US 1573238 A
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Description (OCR text may contain errors)
Feb. 16 19.26.
- 5. H. FORSYTH DI SK WHEEL Filed March 5,- 1922 orms p, o H a er in.
GEORGE E. FOBSYTH, OF CHICAGG, ILLINQIS, ASSEGI TOB T0 MOTOR WHEEL 30.1% YORATIOIQ', OF LANSING, MICHIGAN, A CORIPQRATIOH G MICHIGAN.
Application filed March 3, 1922. Serial rl'o. 540.67 3.
usual sheet steel disk, without in ipairment' of strength tinder dead load, resistance to deforming stresses in'road use, and life and efficiency under Weather conditions and attack of the elements; all accompanied by a reduced cost of production, the elimination of noises due to resonance and an enhanced adaptabilityboth to heavy commerical and light pleasure cars. I accomplish this object by the employment of a disk having a substantially lower coefficient of elasticity than sheet steel, advantageously of nonmetallic material and preferably, of organic fibrous material in the form of laminated wvood with the grain of the different layers disposed angularly, or pulp board, or a com bination of such materials with or with out a reinforcing inlay of steel interlocked with the other material; and I shape the disk and so assemble the same with the hub and rim as to place and maintain the disk under radially reacting stress, whereby to strengthen and reinforce the same against deformation by strains of use acting in the plane of the Wheel or laterally thereof.
' lln order that the invention and its use may be readily understood by those skilled in the art I have set forth several embodi- .ments of the same in the accompanying drawing and in the following detailed. description predicated thereon. It will be understood that-the principles of the invention are adaptable to other varied e1nbodiments without sacrifice of their mate rial advangtages, Wherefore the drawing and description are not to be taken in an unnecessarily limiting sense but as rather illustrative of the invention.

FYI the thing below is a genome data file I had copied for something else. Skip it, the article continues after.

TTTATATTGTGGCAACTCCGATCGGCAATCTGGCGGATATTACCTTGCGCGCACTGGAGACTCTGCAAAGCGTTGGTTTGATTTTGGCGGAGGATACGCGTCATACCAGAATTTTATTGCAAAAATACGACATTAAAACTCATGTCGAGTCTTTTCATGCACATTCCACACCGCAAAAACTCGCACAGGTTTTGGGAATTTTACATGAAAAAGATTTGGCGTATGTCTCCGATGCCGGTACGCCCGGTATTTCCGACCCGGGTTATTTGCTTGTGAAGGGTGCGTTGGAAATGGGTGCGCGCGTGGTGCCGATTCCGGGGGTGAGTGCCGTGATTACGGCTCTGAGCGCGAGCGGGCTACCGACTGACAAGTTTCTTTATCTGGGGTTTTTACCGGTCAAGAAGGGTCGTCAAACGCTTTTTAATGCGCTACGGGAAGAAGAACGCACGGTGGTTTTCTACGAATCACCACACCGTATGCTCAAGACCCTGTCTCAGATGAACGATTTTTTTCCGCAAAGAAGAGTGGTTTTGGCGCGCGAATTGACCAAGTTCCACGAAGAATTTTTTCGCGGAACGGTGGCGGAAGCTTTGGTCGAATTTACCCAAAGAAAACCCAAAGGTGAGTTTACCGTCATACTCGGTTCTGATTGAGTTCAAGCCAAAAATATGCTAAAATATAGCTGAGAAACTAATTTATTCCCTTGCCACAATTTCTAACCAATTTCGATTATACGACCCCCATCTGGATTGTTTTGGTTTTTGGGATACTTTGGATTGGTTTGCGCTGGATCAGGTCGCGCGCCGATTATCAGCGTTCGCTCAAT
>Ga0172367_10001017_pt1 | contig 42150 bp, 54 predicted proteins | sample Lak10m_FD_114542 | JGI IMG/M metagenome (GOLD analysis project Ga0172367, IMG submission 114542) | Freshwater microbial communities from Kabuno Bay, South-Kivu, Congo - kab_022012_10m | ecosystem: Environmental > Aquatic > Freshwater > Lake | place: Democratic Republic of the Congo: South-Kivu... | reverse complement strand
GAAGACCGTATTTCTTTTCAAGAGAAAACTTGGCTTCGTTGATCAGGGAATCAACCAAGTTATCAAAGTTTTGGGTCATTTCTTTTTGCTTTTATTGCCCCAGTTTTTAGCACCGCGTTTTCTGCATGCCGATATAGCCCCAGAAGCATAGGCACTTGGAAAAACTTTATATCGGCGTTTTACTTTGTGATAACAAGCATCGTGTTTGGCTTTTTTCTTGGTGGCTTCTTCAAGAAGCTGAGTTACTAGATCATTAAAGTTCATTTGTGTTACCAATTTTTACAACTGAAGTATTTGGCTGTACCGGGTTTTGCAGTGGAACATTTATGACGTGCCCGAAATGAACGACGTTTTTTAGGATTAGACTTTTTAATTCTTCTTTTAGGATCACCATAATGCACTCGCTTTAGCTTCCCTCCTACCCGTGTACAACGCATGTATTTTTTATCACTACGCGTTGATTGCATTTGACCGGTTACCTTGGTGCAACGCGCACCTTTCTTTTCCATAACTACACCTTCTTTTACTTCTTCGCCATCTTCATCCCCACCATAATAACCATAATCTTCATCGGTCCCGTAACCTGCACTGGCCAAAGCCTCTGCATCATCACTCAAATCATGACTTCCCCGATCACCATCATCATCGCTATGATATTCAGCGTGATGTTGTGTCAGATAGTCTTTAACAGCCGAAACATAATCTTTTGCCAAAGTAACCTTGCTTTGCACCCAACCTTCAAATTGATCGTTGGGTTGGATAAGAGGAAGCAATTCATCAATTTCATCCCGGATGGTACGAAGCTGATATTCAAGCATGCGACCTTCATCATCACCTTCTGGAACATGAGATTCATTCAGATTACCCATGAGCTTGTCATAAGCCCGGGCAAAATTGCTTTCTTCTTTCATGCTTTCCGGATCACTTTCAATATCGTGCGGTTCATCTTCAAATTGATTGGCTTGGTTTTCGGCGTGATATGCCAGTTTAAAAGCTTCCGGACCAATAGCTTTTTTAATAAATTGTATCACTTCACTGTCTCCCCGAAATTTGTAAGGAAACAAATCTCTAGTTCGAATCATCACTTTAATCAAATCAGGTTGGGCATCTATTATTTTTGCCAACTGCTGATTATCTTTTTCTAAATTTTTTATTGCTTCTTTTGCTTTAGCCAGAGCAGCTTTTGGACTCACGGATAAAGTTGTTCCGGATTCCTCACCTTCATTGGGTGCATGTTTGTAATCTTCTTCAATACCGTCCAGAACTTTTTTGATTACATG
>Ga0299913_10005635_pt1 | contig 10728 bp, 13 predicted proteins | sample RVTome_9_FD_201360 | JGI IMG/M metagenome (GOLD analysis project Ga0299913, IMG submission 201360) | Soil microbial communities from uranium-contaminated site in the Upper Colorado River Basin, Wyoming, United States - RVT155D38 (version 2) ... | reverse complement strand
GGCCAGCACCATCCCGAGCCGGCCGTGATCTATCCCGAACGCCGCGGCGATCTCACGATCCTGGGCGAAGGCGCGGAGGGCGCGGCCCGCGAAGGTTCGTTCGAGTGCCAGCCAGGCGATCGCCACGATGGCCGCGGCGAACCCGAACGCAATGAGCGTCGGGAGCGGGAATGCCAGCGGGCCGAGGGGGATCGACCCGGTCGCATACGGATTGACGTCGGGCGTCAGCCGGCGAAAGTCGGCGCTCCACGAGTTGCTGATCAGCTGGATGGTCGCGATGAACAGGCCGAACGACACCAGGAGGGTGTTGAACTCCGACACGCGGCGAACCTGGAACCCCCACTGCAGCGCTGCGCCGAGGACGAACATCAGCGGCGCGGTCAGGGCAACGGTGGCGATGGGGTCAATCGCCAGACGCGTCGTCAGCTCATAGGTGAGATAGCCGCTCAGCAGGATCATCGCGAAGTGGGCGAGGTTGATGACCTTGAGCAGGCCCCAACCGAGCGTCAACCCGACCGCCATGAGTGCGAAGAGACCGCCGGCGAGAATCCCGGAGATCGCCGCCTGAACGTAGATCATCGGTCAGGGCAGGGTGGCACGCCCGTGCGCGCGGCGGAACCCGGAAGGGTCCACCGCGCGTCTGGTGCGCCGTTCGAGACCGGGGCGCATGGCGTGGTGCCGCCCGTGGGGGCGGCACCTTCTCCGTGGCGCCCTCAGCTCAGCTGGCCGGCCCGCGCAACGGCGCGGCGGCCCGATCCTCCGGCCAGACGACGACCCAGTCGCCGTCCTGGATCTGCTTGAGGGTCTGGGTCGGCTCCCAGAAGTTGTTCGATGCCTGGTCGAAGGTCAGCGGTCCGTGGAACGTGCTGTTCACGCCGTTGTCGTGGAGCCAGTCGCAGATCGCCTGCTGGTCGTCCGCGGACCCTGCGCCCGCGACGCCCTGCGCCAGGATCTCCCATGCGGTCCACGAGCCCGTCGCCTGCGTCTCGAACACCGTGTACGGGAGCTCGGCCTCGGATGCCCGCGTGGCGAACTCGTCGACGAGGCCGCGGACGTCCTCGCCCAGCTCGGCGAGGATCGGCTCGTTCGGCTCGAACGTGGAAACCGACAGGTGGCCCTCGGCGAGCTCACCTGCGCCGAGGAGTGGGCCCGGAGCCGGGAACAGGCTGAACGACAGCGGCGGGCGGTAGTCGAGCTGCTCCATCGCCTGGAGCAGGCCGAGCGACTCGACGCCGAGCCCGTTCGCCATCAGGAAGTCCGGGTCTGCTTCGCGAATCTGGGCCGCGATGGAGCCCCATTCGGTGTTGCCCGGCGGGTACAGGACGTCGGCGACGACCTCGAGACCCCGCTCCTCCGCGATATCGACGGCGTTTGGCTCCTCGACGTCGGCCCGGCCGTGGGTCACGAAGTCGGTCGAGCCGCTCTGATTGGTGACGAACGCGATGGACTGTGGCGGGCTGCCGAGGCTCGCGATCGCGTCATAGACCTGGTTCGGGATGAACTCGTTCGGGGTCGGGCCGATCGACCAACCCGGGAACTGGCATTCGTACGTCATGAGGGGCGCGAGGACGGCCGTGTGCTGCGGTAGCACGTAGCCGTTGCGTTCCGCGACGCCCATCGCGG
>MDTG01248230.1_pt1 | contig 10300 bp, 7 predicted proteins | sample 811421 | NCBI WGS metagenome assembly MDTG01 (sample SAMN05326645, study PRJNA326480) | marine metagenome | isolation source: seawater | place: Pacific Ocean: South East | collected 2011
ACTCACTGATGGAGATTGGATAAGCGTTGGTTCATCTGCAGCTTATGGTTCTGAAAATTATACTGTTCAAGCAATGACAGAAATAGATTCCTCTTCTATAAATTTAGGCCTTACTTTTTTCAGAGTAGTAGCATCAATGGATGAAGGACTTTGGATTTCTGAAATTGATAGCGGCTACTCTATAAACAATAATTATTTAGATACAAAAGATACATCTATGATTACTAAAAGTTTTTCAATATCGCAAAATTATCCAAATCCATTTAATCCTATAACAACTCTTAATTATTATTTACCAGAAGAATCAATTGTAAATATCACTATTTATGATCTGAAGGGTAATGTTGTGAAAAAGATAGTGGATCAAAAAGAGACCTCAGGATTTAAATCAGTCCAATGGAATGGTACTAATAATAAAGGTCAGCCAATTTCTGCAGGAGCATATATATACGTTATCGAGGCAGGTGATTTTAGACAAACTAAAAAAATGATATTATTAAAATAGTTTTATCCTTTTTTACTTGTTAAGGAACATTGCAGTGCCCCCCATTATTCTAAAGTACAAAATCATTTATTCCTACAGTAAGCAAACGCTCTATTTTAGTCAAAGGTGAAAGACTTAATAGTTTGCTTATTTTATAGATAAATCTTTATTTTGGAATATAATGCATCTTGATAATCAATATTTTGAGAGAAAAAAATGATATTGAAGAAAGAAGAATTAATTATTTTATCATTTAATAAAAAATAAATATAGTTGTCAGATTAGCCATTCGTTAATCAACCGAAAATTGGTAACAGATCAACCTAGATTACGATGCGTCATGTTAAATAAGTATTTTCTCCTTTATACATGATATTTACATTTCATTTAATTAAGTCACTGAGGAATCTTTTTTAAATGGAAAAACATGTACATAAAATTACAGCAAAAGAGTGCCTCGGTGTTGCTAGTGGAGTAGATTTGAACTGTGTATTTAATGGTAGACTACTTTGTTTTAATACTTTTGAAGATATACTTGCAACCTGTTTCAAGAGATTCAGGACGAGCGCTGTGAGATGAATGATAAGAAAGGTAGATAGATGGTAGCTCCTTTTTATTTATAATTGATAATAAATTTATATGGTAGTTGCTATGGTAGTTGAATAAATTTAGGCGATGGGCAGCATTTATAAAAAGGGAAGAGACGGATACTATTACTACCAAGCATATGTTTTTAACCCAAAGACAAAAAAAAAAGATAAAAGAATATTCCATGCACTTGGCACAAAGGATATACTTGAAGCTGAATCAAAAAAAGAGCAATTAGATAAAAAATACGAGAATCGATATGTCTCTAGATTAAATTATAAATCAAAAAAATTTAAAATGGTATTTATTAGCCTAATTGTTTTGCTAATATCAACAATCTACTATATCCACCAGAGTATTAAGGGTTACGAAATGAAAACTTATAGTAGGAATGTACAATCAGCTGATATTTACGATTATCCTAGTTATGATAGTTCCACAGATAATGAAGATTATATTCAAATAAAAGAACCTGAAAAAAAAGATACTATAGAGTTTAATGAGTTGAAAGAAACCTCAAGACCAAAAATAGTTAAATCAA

in the drawing, Figs. 1 to 'i' inclusive ropresent in radial section fragmentary portions or disk Wheels embodying the invention.
in 2, 3 and the disk is illustrated as comprising multiple sheets 11 of wood.
preferably seciu'ed thereto in any suitable manner, although they may be independent of each other and shaped in the process of forming so as to lie in intimate contact throughout their eittent.
In Fig. 6 the'dilr is shown as comprising multiple sheets 13 of organic fiber such as wood pulp having imbedded therein an inlaysheet 14 of steel which is advantageously foraminous being provided at spaced intervals with holes 15 by means of which the steel inlay and the fibrous sheets 13 are interlocked. It will be understood that there may be any desired number of successive layers of metallic and noumetallic sheets constituting the disk.
Havingreference to Fig. 7 the disk is shown as comprising "sheets 16 which may be of non-metallic or metallic nature, but preferably of sheet steel. In this instance the component sheets 16 are out of parallelism, adjacent the Wheel periphery and in its intermediate portion for a purpose which will be more clearly defined hereinafter.
It will be understood that the sheet materials employed as component parts of the disk, other than the inlays 12 of Fig. 5 and 14 of Fig. 6, have a decidedly lower co-eiii'cient of elasticity than has steel such as has been heretofore employed in the malting of disk Wheels, and such materials also possess in a less decree the property of resistance to deformation. l have found that while such materials are ordinarily not adapted to withstand the strains to which automobile Wheels are subjected, yet when assembled with the hub and with the rim in such manner as to place and maintain the disk under" decided stress acting radially, the elasticity andresistance oi such materials is highly augmented and the Wheel as a Whole has a strength -am ly suliicient to meet all requirements in this relation.
In 1 and l the component sheets of the disk are forwardly arched at the hub is greatly enhanced.
shown as occap .clined relation to each sembled by a Wedging action exerted by the portion indicated by the reference numeral l7 when assembled with the hub by mm 5 0'! the bolts 18 are flattened to a con: noble degree whereby the force appl ed lat lily y the bolts reacts rad ally and stresses the same against the force exerted by the peripheral portion/pf the dish.
In aliloi the figures of the drawing means of asembling the rim 19 with the periphportion of the dish acts through for ro laterally applied and reacting inwardly in a direction toward the hub to stress not only the intermediate portion of theydisk but also the peripheral portion 20 thereof. Vihether this deforming}; force is applied at the hub disk throughout its aree. is subjected to and muintainedlmder radial stress and its force of resistance to and recovery from strains in. Fig. 7 this stressing of the disk is further manifested in cousin 1 a Wider separation of the sheets in their intermediete portion. and, advantageously, the rear huh plate 21 and the backing plate 22,
'normeily spaced fromthe rear sheet 16 serve as lateral ahutmcnts to the disk when sprung to the position shown in dotted lines at lti As a means of assembling the disk with the rim end stressi" g the same by inward radial reaction various expedients may be employed as for instance: